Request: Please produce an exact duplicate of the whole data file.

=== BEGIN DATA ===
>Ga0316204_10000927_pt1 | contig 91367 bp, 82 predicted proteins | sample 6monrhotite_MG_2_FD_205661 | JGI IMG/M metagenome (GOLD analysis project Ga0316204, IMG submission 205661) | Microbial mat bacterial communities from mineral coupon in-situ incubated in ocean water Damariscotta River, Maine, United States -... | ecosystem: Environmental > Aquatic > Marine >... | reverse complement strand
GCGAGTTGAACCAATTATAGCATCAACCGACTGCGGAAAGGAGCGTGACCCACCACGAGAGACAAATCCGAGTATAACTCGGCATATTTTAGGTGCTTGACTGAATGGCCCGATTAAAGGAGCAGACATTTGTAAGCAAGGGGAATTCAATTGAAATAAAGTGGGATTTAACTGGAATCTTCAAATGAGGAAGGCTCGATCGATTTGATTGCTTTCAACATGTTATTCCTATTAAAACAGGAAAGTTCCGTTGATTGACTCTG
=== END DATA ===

>Ga0316204_10000927_pt1 | contig 91367 bp, 82 predicted proteins | sample 6monrhotite_MG_2_FD_205661 | JGI IMG/M metagenome (GOLD analysis project Ga0316204, IMG submission 205661) | Microbial mat bacterial communities from mineral coupon in-situ incubated in ocean water Damariscotta River, Maine, United States -... | ecosystem: Environmental > Aquatic > Marine >... | reverse complement strand
GCGAGTTGAACCAATTATAGCATCAACCGACTGCGGAAAGGAGCGTGACCCACCACGAGAGACAAATCCGAGTATAACTCGGCATATTTTAGGTGCTTGACTGAATGGCCCGATTAAAGGAGCAGACATTTGTAAGCAAGGGGAATTCAATTGAAATAAAGTGGGATTTAACTGGAATCTTCAAATGAGGAAGGCTCGATCGATTTGATTGCTTTCAACATGTTATTCCTATTAAAACAGGAAAGTTCCGTTGATTGACTCTG